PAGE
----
Since last year’s “perfect storm” of banking crisis, stock market crash, and housing foreclosures, I have traveled across the country speaking to thousands in the remodeling industry about “The Remodeling Outlook,” which looks both at the fundamental demographic of our industry and at changes that have taken place over the last few years.
Everywhere I go, I get questions that reflect the pain remodelers are feeling as well as their thirst for certainty. Many ask, “When will the market improve?” “How do I get the phone to ring?” “Will my business survive?”
A few years ago, the word “survival” was not in most remodelers’ business vocabulary. Most had experienced double-digit growth for so many years that they lost sight of the ingredients needed for a business to be healthy.
These basic ingredients are the same today as they were when I wrote about them more than a year ago, but this time the perspective is that of someone who has seen the scars and bruises that many have suffered in the past year.
All businesses today need the right mindset. Given what we have experienced over the past 12 months, this mindset needs to begin with the notion that survival will be a team effort, not something carried on the back of the owner or leader. Business owners who are working their way through this muck are not acting shepherds leading sheep, but instead have made survival a team priority.
Another critical element of right mindset is maintaining a positive attitude. In times like these, a negative attitude is like a cancer that will eat away at a business. Work ethic is also essential. The status quo isn’t enough anymore, and success may require working longer hours and some weekends.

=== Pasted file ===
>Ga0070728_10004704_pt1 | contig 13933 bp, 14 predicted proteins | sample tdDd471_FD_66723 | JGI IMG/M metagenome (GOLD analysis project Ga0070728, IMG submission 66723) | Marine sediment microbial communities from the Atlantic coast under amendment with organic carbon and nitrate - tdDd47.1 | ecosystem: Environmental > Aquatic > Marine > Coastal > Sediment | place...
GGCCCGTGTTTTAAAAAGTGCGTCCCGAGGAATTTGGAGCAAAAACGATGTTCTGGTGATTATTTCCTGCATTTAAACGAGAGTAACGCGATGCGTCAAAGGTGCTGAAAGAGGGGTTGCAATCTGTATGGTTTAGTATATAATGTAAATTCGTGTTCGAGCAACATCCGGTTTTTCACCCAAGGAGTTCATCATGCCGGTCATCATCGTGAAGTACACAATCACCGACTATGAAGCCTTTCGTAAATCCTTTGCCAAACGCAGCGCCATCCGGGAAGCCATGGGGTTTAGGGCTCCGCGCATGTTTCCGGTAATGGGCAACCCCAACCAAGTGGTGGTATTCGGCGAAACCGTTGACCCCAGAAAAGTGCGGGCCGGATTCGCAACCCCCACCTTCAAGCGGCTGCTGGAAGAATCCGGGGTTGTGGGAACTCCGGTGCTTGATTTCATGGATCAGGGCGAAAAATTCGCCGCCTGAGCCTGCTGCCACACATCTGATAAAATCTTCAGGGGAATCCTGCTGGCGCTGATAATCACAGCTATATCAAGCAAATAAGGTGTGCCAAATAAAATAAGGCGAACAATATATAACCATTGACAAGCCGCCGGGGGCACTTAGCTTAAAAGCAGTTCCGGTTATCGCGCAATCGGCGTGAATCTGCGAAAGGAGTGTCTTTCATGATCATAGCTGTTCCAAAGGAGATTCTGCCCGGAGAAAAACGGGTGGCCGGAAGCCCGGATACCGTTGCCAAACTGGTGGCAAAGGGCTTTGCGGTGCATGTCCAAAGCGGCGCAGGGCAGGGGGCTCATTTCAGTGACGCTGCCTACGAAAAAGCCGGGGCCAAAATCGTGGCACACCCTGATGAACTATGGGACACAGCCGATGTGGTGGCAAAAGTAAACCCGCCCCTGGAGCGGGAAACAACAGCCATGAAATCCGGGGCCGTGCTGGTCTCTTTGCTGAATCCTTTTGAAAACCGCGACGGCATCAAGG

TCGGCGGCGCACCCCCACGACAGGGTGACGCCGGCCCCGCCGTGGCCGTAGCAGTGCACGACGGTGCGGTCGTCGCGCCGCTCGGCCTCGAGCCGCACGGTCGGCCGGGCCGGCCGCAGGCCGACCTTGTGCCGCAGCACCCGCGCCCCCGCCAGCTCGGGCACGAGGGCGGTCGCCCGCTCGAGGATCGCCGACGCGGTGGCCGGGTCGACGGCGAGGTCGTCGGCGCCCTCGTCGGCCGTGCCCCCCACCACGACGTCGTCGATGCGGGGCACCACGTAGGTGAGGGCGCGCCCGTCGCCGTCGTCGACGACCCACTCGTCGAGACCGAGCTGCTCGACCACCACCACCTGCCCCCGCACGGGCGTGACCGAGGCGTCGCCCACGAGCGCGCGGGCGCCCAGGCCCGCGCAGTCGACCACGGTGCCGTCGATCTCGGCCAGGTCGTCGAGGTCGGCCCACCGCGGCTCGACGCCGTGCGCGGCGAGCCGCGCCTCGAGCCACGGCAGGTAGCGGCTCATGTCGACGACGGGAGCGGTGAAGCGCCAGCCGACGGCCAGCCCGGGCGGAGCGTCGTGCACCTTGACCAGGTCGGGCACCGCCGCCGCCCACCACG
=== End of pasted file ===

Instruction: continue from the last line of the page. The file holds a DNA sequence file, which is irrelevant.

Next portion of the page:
Finally, the right mindset depends on being more creative and flexible and less dogmatic. Processes and systems are important, but don’t let them be a ball and chain that pulls the business under.
Basic Business Fitness
To survive this economic hurricane, businesses need to not only bail water when the boat is sinking but steer the boat to calmer waters. Many businesses today are so focused on getting through the week and meeting payroll that they are getting further and further off-course. Their goal is short-term survival, but without a vision for medium- and long-term health.
Finding a balance can be difficult, but as with your personal health, if you don’t invest some energy into staying fit, you will move further away from being in shape. Take time out for a business fitness check up, and then invest 10% of your week into those areas that need attention.
Although change is critical to survival, most businesses are reluctant to change and must be dragged into it against their will. This is a sorry state of affairs, because, as a friend of mine once said, “If businesses are not changing, they will become irrelevant.” Wow, who wants to become irrelevant?
In the remodeling business, change begins with understanding how your client has changed, how marketing strategies need to adjust, and how fundamental business priorities and structure are being transformed. The common denominator among the businesses I have touched during the last year is that they think they are changing, but they are not changing enough.
Change also needs to be managed. The faster and more dramatically you change, the more difficult it will be to get everyone onboard. That means you need a plan not just for the change itself, but for how you will communicate the change and handle the fallout it creates.
Survival requires looking for specific solutions in the context of your clients, your market, your product, and your team. With the right approach, you can do more than just survive in this market — you can thrive.
—Mark Richardson, co-chairman of Case Design/Remodel, recently accepted a one-year appointment to Affiliate in Housing Studies at Harvard’s Joint Center for Housing Studies. email@example.com; 301.229.9580.